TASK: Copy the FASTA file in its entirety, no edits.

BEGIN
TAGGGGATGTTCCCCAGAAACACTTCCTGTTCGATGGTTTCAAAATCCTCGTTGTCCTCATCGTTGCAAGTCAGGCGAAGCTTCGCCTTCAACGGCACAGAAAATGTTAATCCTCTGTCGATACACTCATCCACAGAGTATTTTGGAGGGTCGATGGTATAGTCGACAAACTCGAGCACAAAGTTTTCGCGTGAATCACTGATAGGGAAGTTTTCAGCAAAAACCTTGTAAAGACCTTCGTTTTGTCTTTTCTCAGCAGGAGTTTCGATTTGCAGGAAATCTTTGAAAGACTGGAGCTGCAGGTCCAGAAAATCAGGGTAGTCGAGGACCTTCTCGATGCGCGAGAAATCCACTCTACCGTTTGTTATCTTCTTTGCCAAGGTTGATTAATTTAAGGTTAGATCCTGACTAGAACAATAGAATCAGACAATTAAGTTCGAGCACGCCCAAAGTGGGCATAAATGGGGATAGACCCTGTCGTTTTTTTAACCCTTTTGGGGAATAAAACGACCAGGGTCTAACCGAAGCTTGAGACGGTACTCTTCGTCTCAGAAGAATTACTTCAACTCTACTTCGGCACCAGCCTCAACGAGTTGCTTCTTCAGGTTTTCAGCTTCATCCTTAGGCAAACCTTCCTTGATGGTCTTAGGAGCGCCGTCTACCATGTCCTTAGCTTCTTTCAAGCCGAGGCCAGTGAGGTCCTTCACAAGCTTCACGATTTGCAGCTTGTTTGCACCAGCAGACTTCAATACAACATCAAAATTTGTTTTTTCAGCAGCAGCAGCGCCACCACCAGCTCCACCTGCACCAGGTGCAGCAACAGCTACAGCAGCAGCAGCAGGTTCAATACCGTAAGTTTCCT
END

TAGGGGATGTTCCCCAGAAACACTTCCTGTTCGATGGTTTCAAAATCCTCGTTGTCCTCATCGTTGCAAGTCAGGCGAAGCTTCGCCTTCAACGGCACAGAAAATGTTAATCCTCTGTCGATACACTCATCCACAGAGTATTTTGGAGGGTCGATGGTATAGTCGACAAACTCGAGCACAAAGTTTTCGCGTGAATCACTGATAGGGAAGTTTTCAGCAAAAACCTTGTAAAGACCTTCGTTTTGTCTTTTCTCAGCAGGAGTTTCGATTTGCAGGAAATCTTTGAAAGACTGGAGCTGCAGGTCCAGAAAATCAGGGTAGTCGAGGACCTTCTCGATGCGCGAGAAATCCACTCTACCGTTTGTTATCTTCTTTGCCAAGGTTGATTAATTTAAGGTTAGATCCTGACTAGAACAATAGAATCAGACAATTAAGTTCGAGCACGCCCAAAGTGGGCATAAATGGGGATAGACCCTGTCGTTTTTTTAACCCTTTTGGGGAATAAAACGACCAGGGTCTAACCGAAGCTTGAGACGGTACTCTTCGTCTCAGAAGAATTACTTCAACTCTACTTCGGCACCAGCCTCAACGAGTTGCTTCTTCAGGTTTTCAGCTTCATCCTTAGGCAAACCTTCCTTGATGGTCTTAGGAGCGCCGTCTACCATGTCCTTAGCTTCTTTCAAGCCGAGGCCAGTGAGGTCCTTCACAAGCTTCACGATTTGCAGCTTGTTTGCACCAGCAGACTTCAATACAACATCAAAATTTGTTTTTTCAGCAGCAGCAGCGCCACCACCAGCTCCACCTGCACCAGGTGCAGCAACAGCTACAGCAGCAGCAGCAGGTTCAATACCGTAAGTTTCCT